The Minister responded, immediately, that we are cultural ambassadors. He said that Georgia is a very racially tolerant society (an issue that deserves some exploration, in a future post) but that many Georgians are curious about people of other races because the phenomenon of having foreigners here is relatively new to Georgia. In other words, we shouldn’t be afraid to discuss racial issues with Georgians. Regarding sex and other topics, the Minister said that free discussion is a value that Georgians hold to be very important and that while in class, we should obviously use discretion in what we say, but on the whole there will be no problems with Westerners expressing their opinions or answering questions. This is consistent with TLG’s policy of not firing me over certain posts that may have stirred up some sensation among Georgians.

Finally, the Minister said that no matter what we do, there will always be – and I quote – “morons” who will try to generate scandal and controversy, as in the Tomas Fletcher case. As I said in that post, TLG backed Fletcher and he was cleared of any wrongdoing, but of course the facts aren’t always as important as the perception.


This meeting helped to clear up a lot of the misperceptions about TLG, but aside from just this meeting, TLG has also become far more communicative and responsive in general. Just this month, they’ve sent around emails about weekly and monthly reports, social events, updated contact info for staff, notable events of interest to TLGers, holidays, and job opportunities for TLG volunteers. They’re also planning excursions for volunteers starting from when the weather starts to warm up again in March. They’re going to implement a TLG web forum. So overall I’d say that TLG took some of the more constructive criticism that we, the volunteers, had to offer from last semester, and has begun to implement improvements to address our concerns. It’s good to work for an organization that actually learns from its experience and responds to the concerns of its members. I can definitely recommend the program much more highly now than ever before, and if they keep at it I think that it has the potential to become not just successful, but a legitimately top-notch program, in the very near future.

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22 Responses to TLG improvements and Educational Reforms

  1. James Norton says:

    As the originator of the “espresso machine” quote, I figure I ought to provide some additional context to explain what I meant. You make valid points, and it’s heartening to hear about all the very necessary initiatives underway to reform the education system. But I’m still concerned that the investment in this program is not yielding the dividends it could because of missing infrastructure and a culture which doesn’t encourage academic achievement. My view is derived from my own experience only, and clearly mileage varies widely across communities in Georgia.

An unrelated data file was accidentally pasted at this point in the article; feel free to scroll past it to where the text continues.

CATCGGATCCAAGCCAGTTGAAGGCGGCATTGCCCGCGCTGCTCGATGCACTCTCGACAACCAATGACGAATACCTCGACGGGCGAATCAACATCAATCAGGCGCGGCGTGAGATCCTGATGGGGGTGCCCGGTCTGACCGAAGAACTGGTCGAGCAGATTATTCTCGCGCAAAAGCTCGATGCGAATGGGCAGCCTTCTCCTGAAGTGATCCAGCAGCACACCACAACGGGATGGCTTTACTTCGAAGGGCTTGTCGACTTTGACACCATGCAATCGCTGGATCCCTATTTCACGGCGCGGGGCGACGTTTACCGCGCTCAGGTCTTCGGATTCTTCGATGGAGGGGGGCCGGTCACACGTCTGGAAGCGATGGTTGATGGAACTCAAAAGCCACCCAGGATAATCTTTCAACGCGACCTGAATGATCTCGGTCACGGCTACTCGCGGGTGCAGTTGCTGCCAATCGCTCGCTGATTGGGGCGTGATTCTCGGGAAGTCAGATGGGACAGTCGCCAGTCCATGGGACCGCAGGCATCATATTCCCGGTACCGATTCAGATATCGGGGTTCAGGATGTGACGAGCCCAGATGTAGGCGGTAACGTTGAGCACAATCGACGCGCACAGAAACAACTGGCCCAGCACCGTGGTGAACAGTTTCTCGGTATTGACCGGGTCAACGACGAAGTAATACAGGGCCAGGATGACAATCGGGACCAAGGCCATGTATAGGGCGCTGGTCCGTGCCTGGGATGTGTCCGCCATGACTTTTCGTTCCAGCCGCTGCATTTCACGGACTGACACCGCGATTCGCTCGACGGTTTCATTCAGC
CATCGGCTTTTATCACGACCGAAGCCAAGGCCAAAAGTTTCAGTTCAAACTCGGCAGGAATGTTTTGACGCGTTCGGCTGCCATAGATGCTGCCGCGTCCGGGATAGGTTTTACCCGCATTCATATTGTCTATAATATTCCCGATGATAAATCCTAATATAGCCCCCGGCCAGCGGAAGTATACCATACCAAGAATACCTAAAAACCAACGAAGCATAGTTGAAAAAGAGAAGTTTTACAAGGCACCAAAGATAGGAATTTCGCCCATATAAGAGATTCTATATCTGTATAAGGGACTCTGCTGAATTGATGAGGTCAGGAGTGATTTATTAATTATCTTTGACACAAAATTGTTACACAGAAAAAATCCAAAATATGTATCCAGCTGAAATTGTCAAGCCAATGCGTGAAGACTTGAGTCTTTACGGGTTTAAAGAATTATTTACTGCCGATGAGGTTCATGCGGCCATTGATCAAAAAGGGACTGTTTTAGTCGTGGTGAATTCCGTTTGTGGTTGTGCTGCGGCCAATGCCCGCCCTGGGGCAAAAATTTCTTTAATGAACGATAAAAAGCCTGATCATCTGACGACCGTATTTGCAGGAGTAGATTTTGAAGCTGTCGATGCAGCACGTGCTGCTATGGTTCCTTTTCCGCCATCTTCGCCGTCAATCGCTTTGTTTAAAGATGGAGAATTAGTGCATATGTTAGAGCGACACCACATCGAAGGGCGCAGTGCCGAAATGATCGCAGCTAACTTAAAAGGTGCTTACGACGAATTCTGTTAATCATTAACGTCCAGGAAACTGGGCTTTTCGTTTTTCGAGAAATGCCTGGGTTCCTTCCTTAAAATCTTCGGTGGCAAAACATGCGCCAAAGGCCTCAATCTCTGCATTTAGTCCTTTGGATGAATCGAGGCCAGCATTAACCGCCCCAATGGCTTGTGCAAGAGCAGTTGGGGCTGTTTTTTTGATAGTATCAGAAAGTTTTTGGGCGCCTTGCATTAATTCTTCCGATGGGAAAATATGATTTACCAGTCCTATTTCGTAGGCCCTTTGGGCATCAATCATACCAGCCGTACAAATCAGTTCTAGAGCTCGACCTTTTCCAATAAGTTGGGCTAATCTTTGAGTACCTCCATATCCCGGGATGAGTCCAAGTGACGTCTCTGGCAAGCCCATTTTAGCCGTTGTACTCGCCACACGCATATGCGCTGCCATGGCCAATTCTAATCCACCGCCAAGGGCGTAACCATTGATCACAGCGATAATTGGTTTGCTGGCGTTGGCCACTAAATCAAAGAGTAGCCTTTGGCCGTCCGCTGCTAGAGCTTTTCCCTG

By infrastructure, I don’t necessarily mean physical school improvements. Get motivated students and well-trained teachers together and you could hold school in a barn and still get some decent results. But in my village, we have neither.

    When I showed up, I found students who had studied English for three years and couldn’t read, write, speak, or understand a word. Yet they still earned passing grades and were working from a textbook far, far too difficult for them. On any given day, 50% of my students show up for school (different ones each day), and of those, only one or two has done the homework.

    So my students need remedial English help and a better attitude towards school, neither of which I have the faintest idea how to provide. I’m trying my best, but I’d argue my students would be far better off learning from a well-trained Georgian teacher than from an untrained American, especially one who will leave after six months.

    Unfortunately, their Georgian teacher is trained in teaching methods many would argue don’t work, which is likely how we got into this mess in the first place. So I’m hoping the new certification process will gradually help here. But there’s still so little accountability for teachers or students. Standards and accountability is where I’d argue the Ministry’s investment is most sorely needed.

    I like TLG, and I’m glad I signed up. I feel like I’m making a difference for the kids who show up, and hopefully inspiring them to learn some English. But I wonder what the opportunity cost of this program is. Could the money spent on full-time staff, plane tickets, bottles of wine, trainings, and our salaries be spent more efficiently to build a sustainable culture for learning English (and other subjects)? I think maybe. Once that’s in place, foreign teachers would be far more effective. As is, I feel like I personally am wasting my native-speaking ability on students who have no motivation or incentive to learn.